The vernier controller 22 is described now in more detail in conjunction with FIG. 2(a). The line voltage Vs detected by voltmeter 28 is input as a reference oscillator input to conventional phase-locked loop (PLL) 30 which generates a reference timing signal for a conventional thyristor firing-time computer 44. A magnitude calculator 32 also receives the measured source voltage Vs (a sinusoidal signal in timer) and calculates the magnitude of that source voltage. When higher level controller 29 determines that reactive power must be changed, it generates a commanded thyristor current ITo that will effect the desired change in reactive power. The commanded thyristor current ITo is divided in a conventional divider 34 by the source voltage magnitude Vs which produces a commanded susceptance Bo, (assuming of course that conductance is essentially negligible). A nonlinear predictor 36 uses the commanded susceptance Bo to generate a predicted firing advance angle βp. The relationship between a predicted firing advance angle βp corresponding to a particular susceptance (determined from a commanded thyristor current) is governed by the particular reactances selected for the power circuit (i.e. value of capacitor 12 and surge inductor 14), and can readily be determined empirically or by mathematical evaluation of the waveshapes. An exemplary empirically determined relationship is illustrated as a curve in FIG. 2(b). Once known, that relationship is readily implemented using, for example, a conventional table-lookup technique appropriate for a firmware (using analog and/or digital components) implementation of vernier controller 22. Thus, a particular susceptance value Bo input to a nonlinear predictor lookup table is used to access and output the corresponding βp stored in the table.
The commanded thyristor current ITo is also input to a difference circuit 38 which determines a feedback error based on the measured thyristor current ITm obtained from current sensor 15. The difference or error is input to a correction unit 40 such as a PI (proportional-integral) or PID (proportional-integral-derivative) controller which applies an appropriate scaling factor to the error accumulated over time to obtain a correction angle βc. This correction signal βc is then combined with the predicted advance firing angle βp in a summer 42 to generate a firing advance angle command βF. The thyristor firing time computer 44 generates gate pulses Fp 24 and FN 26 at the appropriate times in response to the reference timing signal received from the phase locked loop 30 and the final firing angle command βF. Upon receipt of the firing signals 24 and 26, thyristors 18 and 20 enter a conducting state from between zero and full conduction depending on the firing angle command βF. Consequently, pulses of thyristor current IT of varying amplitude flow through capacitor 12.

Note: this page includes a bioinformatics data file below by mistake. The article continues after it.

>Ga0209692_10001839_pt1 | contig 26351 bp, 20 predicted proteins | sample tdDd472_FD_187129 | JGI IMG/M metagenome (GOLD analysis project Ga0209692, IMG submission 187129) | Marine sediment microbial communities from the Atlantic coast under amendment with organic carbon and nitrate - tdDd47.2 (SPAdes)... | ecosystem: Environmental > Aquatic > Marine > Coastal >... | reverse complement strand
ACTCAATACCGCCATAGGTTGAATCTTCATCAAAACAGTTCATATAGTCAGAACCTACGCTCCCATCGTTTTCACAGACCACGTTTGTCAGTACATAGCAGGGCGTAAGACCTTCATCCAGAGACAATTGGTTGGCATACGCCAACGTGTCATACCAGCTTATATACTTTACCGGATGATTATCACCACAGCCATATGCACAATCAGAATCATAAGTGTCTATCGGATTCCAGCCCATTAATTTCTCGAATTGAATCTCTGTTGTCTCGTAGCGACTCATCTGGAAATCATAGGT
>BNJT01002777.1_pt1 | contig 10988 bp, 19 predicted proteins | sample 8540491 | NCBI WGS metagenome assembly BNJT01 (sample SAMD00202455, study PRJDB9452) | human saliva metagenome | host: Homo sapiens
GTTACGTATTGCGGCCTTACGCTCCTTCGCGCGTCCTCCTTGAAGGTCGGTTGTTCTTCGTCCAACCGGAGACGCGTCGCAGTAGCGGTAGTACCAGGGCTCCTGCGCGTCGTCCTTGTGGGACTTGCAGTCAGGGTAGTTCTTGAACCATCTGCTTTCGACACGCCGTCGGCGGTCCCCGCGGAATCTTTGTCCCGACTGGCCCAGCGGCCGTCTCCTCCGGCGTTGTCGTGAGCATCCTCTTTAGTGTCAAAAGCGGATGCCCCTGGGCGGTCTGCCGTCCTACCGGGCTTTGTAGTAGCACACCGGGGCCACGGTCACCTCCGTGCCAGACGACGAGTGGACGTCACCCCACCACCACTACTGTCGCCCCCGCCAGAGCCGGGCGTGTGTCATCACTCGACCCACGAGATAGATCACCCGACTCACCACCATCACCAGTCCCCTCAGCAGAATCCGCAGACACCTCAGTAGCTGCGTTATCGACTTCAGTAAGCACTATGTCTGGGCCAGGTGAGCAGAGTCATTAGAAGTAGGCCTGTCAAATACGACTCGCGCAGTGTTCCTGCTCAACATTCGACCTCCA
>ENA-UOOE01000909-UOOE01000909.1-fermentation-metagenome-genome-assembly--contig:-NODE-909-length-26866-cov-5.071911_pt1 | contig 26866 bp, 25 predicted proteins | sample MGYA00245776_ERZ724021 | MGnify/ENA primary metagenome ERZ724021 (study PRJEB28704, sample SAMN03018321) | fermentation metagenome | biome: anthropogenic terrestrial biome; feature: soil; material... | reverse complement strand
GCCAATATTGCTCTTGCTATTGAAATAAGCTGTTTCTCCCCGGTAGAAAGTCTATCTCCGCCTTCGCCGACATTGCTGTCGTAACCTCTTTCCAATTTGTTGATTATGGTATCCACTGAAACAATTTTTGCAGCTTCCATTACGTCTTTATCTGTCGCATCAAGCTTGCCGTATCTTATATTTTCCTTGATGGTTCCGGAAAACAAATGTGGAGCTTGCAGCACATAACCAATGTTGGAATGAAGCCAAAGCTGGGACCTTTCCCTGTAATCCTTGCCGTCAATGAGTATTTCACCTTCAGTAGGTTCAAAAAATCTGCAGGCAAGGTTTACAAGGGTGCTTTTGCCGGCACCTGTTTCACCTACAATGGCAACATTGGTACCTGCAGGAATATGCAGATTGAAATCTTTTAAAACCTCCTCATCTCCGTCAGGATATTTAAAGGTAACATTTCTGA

The performance of the STCC in both inductive and capacitive reactive power compensation modes will now be described in conjunction with FIGS. 3 and 4. FIGS. 3(a)-3(f) illustrate an example of inductive vernier operation of the present invention. FIG. 3(a) shows system voltage VS (a dotted line) as substantially a sinusoidal waveform with an amplitude of 1.0 pu. Up to t=0 seconds, the STCC is operating in a fully conductive capacitive mode which is typical for conventional TSCs. Capacitor voltage Vc essentially tracks system voltage VS but has a slightly larger amplitude, e.g. 1.20 pu, until time t=0 seconds. In conventional capacitive operation, the thyristor current shown in FIG. 3(c) is at its full conduction value and leads the source voltage by 90 degrees. Because the thyristor is fully "on", the thyristor voltage shown in FIG. 3(b) is essentially zero. As illustrated in FIG. 3(e), full conduction corresponds to a firing advance angle of βF =-90°.
The firing advance angle is the phase angle by which the gate pulse Fp for the positive thyristor 20 leads the point at which the voltage VS transitions through zero from positive to negative. FIG. 5 illustrates this definition, with 5(a) showing βf =+30°, 5(b) showing βf =0°, and 5(c) showing βf =90°. Note that the latter two cases represent conventional control of a TSC where βf =0° corresponds to the TSC off and βf =90° corresponds to the TSC fully conducting.
Reactive current which is shown in FIG. 3(f) is also at its steady state value, e.g. 1.0 pu, during conventional operation. Reactive current is defined as that component of current at the same frequency as source voltage Vs which is 90 degrees out of phase with Vs. The reactive current waveform shown in 3(f) has been filtered over a full-cycle of the supply voltage and thus represents an average reactive current.
At time t=0, the firing advance angle βF is stepped from -90° to 0° (see FIG. 3(e)) which blocks conduction of current through the STCC in steady state. This phase change is quite evident in the thyristor gate pulses illustrated in FIG. 3(d). The reactive current in FIG. 3(f) drops sharply from 1.0 pu to a negative value before it steadies out at about zero reflecting the newly blocked state of the thyristor. Since the capacitor 12 contains stored charge at this time, pulsing the thyristor circuit shortly after t=0 seconds tends to discharge the capacitor voltage, and in some instances, leave a small capacitive charge of opposite polarity (see FIG. 3(a)). Subsequent pulses of the thyristor circuit 16 as shown in FIG. 3(c) generally bring this offsetting capacitive voltage Vc back to zero.